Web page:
The Court of First Instance yesterday dismissed Valeurs actuelles' case and ruled in favour of the Council for Journalistic Ethics and Mediation (CDJM). The CDJM welcomed a "major success" for freedom of expression and the right of every citizen to quality information in France.
Following a complaint from a reader, shocked by an article in Valeurs actuelles in which MP Danièle Obono was depicted as a slave, chained, with an iron around her neck, the CDJM ruled that this article did not comply with journalistic ethics.
The weekly, which was also under preliminary investigation by the Paris prosecutor's office for "racist insults" and a complaint filed by MP Danièle Obono, considered that the CDJM's opinion interfered with a criminal procedure.
French weekly Valeurs actuelles, accompanied in this procedure by the Union of magazine publishers (SEPM), had summoned the CDJM in summary proceedings in order to censor its statement and to demand damages on the grounds that one of the CDJM's statements had "undermined the presumption of innocence" of its publication director.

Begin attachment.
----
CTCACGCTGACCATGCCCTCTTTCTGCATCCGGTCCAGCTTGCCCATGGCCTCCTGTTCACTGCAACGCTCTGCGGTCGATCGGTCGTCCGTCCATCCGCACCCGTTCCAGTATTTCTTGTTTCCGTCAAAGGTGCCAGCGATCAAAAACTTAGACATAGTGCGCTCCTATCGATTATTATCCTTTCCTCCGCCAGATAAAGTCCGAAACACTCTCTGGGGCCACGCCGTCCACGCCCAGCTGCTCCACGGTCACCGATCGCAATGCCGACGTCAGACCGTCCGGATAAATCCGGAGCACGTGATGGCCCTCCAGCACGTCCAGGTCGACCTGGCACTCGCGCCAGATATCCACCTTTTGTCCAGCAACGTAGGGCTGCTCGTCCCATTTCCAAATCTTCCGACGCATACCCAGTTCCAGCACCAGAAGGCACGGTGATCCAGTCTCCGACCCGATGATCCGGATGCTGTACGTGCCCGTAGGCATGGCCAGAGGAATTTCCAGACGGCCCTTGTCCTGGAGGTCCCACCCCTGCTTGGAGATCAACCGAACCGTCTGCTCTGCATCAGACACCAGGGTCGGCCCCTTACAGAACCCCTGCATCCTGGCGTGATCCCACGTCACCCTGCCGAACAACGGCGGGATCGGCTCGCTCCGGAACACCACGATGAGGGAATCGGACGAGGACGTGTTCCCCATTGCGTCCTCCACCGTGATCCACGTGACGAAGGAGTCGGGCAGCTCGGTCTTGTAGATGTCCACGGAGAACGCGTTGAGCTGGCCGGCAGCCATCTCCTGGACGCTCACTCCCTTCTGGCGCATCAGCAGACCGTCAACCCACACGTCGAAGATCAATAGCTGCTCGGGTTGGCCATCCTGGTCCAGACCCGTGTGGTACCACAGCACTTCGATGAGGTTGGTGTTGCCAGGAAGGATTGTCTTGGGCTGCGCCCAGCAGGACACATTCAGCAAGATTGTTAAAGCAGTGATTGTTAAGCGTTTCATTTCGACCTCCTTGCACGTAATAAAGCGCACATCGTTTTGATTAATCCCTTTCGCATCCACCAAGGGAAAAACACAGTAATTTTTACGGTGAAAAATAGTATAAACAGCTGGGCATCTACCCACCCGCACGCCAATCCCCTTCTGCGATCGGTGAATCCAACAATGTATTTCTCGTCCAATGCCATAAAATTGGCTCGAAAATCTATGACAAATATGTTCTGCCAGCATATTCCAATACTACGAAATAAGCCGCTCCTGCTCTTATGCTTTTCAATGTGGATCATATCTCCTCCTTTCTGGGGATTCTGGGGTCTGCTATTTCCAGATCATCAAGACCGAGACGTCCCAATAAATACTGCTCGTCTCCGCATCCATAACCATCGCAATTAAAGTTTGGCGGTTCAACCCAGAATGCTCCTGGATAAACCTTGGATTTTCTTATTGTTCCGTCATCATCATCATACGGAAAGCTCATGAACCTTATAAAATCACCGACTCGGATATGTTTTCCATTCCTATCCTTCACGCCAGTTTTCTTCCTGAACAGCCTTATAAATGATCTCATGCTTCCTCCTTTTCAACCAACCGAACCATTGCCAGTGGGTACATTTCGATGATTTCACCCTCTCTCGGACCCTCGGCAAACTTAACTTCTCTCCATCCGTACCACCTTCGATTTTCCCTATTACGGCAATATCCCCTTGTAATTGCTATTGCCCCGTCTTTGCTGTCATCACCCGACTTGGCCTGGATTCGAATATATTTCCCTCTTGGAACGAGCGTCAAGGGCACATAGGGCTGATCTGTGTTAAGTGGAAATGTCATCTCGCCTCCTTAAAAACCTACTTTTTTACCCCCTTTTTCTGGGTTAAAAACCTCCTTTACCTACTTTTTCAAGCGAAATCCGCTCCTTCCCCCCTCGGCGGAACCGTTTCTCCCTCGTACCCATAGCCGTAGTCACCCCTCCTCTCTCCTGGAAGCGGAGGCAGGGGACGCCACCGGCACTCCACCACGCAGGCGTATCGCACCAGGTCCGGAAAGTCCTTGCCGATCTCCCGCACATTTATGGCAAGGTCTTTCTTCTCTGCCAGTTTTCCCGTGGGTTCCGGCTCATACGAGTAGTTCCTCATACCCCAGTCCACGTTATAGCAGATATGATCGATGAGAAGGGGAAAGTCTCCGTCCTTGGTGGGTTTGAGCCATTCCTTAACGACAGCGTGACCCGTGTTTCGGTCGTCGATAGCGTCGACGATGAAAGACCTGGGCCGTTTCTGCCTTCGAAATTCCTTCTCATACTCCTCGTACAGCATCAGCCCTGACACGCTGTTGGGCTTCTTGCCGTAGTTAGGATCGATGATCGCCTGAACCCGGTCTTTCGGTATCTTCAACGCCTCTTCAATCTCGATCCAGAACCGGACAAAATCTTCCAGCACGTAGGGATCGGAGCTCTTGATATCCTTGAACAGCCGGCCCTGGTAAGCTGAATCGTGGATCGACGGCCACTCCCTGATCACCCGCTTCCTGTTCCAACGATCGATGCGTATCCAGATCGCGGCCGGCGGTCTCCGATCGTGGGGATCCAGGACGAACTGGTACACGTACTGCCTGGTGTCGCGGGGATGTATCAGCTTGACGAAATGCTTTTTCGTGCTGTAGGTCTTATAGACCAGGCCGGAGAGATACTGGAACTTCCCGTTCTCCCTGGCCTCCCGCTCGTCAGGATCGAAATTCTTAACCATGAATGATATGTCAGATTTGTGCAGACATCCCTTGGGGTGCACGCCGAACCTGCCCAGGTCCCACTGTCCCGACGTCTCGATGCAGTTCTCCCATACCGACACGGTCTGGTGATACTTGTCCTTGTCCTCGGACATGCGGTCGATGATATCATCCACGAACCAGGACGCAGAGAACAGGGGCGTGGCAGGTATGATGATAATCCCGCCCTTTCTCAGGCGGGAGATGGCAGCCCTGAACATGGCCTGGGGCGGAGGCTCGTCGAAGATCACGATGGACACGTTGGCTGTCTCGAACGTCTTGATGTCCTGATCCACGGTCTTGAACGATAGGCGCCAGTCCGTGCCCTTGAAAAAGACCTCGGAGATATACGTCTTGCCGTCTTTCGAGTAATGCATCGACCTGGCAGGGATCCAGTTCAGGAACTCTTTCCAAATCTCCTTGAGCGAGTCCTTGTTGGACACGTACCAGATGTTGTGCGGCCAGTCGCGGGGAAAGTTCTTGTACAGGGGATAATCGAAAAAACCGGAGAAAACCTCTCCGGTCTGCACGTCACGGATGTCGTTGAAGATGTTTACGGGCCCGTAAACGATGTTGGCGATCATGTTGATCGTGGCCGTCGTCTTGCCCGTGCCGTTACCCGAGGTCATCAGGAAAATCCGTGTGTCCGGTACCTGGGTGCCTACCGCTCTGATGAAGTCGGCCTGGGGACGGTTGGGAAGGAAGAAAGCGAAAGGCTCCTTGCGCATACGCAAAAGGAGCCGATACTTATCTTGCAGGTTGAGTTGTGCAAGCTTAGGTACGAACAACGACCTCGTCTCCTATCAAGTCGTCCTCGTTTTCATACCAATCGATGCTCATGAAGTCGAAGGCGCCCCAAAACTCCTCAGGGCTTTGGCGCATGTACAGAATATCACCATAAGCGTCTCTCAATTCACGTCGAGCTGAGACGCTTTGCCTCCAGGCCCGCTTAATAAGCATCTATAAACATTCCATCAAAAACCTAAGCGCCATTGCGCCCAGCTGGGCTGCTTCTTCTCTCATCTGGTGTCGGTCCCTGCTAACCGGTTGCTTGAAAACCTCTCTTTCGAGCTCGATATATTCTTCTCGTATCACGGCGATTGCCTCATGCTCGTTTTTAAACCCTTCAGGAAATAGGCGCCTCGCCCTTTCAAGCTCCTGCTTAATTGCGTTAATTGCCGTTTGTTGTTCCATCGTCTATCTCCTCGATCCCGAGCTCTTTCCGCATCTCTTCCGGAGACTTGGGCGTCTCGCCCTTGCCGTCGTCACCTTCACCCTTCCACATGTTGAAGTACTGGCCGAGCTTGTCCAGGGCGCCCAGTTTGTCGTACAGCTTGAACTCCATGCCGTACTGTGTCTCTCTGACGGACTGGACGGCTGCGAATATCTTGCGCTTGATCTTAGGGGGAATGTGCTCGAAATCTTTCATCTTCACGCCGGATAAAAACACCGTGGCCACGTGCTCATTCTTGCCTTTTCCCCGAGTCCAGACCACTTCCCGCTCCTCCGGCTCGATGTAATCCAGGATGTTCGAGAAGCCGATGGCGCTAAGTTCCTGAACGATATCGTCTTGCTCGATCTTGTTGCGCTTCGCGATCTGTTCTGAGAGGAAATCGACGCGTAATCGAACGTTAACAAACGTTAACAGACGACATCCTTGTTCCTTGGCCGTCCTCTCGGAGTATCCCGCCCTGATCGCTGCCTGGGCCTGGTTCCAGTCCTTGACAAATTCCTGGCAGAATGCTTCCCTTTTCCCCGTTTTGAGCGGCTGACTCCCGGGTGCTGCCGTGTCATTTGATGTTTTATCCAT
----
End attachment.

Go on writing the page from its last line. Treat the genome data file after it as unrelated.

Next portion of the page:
Valeurs actuelles was dismissed and ordered to pay 2,000 euros to the CDJM. The court eventually considered that the CDJM's opinion was solely based on journalistic ethics and did not pronounce itself on a criminal procedure.
The CDJM, a tripartite association composed of journalists, publishers and press agencies and representatives of the public, is strengthened in its role of dialogue and reflection on issues of journalistic ethics.
Since its creation in December 2019, the CDJM has responded to a public expectation and is convinced that it can contribute to restoring trust between the media, journalists and citizens.